The former settlement of Scovern Hot Springs was located at the site of a geothermal spring system in the central area of Hot Springs Valley. In the 1800s it was a stop for horse-drawn stage coaches on the road between the town of Old Kernville and the railroad stop at Caliente. Ruins of the settlement that burned in 1971 could be seen until the mid-1990s when the remaining structure collapsed.
In 1866, the hot springs became known to local settlers when the "Hot Springs House", a hotel and bathhouse, was built on the site to accommodate miners. Visalia W. Delta wrote in 1866 that the thermal waters were presented as curative of "peculiar inducements to invalids, especially those suffering from chronic diseases." She goes on to write that the owners at the time guaranteed the spring water was a "speedy cure of the most obdurate cases." During this time, the owners planned to develop the facilities for "families wishing to sojourn here" to offer them accommodations to stay for weeks at a time. The cost of room and board was $15 per week, including the use of the mineral baths. In 1867 the "Ranch House" building was built at Scovern Hot Springs. The hot mineral spring water at the bathhouse was purported to cure various ailments. For a time the facility was operated by a subsidiary of the Kern County Hospital.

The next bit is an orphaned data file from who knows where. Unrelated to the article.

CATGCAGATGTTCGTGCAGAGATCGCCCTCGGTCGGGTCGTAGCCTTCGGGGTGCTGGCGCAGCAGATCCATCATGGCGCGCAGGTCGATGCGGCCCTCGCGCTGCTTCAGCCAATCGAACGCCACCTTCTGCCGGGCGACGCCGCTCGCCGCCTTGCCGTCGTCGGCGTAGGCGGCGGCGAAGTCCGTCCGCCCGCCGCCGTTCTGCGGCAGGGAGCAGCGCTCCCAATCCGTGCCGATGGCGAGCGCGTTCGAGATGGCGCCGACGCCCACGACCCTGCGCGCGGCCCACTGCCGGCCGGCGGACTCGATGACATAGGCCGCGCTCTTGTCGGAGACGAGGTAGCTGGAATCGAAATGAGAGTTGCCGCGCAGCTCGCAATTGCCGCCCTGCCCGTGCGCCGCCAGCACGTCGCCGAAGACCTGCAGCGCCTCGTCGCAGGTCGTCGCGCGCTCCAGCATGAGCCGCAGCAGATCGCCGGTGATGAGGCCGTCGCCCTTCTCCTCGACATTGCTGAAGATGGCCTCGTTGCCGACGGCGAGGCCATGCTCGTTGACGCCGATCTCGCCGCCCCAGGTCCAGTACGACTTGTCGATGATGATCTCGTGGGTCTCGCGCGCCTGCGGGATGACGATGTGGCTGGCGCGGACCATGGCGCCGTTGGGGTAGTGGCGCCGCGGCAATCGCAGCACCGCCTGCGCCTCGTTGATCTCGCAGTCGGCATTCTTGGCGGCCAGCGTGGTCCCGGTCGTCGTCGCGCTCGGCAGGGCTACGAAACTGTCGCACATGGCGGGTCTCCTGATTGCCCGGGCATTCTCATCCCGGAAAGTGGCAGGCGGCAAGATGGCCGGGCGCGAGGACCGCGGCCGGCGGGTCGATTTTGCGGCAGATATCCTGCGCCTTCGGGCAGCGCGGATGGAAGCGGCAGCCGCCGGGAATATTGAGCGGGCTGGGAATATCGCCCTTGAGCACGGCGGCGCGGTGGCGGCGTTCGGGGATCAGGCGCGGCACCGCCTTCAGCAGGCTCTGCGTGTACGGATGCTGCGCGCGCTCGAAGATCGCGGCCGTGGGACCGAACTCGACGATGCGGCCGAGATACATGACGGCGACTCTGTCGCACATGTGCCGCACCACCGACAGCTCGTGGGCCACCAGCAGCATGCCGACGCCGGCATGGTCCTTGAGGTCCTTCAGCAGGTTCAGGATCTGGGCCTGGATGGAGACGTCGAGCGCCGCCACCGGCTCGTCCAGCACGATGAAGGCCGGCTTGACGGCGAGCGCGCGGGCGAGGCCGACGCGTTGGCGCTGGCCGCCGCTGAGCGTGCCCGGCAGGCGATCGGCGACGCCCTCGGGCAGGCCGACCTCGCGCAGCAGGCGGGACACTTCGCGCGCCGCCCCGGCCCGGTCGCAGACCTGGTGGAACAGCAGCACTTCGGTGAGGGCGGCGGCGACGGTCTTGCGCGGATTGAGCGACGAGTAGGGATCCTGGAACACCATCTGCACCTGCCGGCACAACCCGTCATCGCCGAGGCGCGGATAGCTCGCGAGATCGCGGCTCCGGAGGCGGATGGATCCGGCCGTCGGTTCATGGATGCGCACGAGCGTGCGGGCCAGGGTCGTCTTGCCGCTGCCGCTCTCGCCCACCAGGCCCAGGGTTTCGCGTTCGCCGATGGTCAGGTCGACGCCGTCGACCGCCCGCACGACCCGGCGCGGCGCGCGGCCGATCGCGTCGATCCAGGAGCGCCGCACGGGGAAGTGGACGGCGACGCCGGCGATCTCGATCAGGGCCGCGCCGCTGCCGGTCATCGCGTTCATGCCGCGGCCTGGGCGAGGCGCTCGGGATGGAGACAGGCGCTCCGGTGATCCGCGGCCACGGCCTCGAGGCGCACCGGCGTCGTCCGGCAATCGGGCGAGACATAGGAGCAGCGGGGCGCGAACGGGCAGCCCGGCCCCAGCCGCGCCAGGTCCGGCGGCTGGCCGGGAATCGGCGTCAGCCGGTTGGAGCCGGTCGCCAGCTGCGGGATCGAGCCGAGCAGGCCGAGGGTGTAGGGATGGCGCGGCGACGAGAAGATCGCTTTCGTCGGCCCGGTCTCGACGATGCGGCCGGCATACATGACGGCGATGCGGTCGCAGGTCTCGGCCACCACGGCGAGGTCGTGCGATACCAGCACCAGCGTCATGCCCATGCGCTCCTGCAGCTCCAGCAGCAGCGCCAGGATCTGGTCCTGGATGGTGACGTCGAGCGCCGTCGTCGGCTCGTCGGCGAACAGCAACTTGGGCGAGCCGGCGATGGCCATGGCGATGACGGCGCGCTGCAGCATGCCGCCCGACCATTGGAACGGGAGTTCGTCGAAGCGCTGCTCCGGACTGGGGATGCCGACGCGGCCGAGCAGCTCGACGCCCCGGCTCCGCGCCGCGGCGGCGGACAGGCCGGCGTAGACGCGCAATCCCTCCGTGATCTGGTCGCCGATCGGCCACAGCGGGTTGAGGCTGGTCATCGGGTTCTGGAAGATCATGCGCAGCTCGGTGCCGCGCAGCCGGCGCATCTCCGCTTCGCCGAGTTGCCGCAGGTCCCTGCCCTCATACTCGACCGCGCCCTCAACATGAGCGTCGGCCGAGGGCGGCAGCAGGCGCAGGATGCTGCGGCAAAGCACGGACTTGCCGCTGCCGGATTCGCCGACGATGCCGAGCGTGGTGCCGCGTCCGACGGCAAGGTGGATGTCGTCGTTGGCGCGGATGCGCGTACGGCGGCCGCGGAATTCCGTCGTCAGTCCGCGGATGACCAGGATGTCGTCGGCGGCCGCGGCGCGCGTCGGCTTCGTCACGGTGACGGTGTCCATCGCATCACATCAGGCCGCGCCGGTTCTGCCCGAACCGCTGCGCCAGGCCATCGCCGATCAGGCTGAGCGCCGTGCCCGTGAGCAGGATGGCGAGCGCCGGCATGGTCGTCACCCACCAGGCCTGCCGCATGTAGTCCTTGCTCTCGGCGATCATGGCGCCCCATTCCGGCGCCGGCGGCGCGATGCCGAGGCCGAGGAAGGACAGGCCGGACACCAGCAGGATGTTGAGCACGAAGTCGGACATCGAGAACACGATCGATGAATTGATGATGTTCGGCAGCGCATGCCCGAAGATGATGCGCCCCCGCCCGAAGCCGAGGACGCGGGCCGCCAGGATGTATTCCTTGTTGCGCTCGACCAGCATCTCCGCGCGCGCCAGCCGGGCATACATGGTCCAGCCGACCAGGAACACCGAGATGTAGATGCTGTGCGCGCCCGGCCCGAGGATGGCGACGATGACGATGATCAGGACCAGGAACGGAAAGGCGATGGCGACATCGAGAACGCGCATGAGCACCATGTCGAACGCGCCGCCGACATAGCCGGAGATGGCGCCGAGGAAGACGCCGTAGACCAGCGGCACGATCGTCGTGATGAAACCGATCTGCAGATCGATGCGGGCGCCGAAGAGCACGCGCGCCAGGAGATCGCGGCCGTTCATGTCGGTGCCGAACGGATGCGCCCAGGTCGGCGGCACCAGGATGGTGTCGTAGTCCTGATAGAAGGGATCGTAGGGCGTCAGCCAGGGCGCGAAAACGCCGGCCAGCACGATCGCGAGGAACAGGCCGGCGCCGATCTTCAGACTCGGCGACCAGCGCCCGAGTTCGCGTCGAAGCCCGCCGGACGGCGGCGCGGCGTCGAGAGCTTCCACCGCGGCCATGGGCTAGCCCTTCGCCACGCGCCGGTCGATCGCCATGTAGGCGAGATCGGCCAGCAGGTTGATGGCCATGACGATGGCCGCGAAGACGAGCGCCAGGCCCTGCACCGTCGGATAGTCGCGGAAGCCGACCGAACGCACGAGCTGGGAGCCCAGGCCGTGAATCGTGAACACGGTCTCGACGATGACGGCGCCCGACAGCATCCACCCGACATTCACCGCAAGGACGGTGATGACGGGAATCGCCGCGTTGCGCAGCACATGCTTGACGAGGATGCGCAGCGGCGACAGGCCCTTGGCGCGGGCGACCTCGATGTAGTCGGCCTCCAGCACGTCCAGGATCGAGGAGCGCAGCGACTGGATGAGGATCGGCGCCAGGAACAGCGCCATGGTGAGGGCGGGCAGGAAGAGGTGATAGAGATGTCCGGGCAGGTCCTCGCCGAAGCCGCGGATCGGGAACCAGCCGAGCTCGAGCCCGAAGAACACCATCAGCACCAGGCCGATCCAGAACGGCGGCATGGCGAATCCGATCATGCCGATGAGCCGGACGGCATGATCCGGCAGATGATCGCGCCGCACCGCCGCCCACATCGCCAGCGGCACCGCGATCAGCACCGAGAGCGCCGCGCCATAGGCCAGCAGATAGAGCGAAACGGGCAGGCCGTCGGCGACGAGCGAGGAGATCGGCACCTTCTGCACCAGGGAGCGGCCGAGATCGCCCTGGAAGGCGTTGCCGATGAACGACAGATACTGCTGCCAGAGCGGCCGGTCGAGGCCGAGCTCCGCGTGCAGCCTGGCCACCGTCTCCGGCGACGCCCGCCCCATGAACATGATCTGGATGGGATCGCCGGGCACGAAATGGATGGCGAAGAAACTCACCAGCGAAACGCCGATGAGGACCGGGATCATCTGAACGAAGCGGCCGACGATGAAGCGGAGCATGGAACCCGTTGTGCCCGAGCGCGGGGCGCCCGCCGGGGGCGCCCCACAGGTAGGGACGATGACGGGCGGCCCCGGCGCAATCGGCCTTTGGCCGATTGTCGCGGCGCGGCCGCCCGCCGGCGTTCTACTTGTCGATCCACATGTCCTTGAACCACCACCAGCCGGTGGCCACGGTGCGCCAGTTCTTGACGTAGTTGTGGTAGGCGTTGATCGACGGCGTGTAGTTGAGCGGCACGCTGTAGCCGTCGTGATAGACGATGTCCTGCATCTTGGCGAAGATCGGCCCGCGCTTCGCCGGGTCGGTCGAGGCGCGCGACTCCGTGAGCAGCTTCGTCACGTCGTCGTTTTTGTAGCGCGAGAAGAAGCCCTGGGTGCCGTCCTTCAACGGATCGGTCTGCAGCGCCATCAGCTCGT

In 1902 John Neill purchased the "Hot Springs House", which at that time consisted of the hotel, a restaurant and a mineral spa. In 1915 the resort was completed with the addition of a swimming pool. Neill's wife Annie managed the hotel and its employees. John Neill's cousin, Robert Little, took care of the bath house. The old wooden mud-bath soaking tubs were updated with galvanized soaking tubs. Chinese cooks from the town of Kernville prepared food for guests. These upgrades brought tourists to the hot springs. Eventually, boarders rented rooms month-to-month, dined in the restaurant and participated in events such as weekend square dances.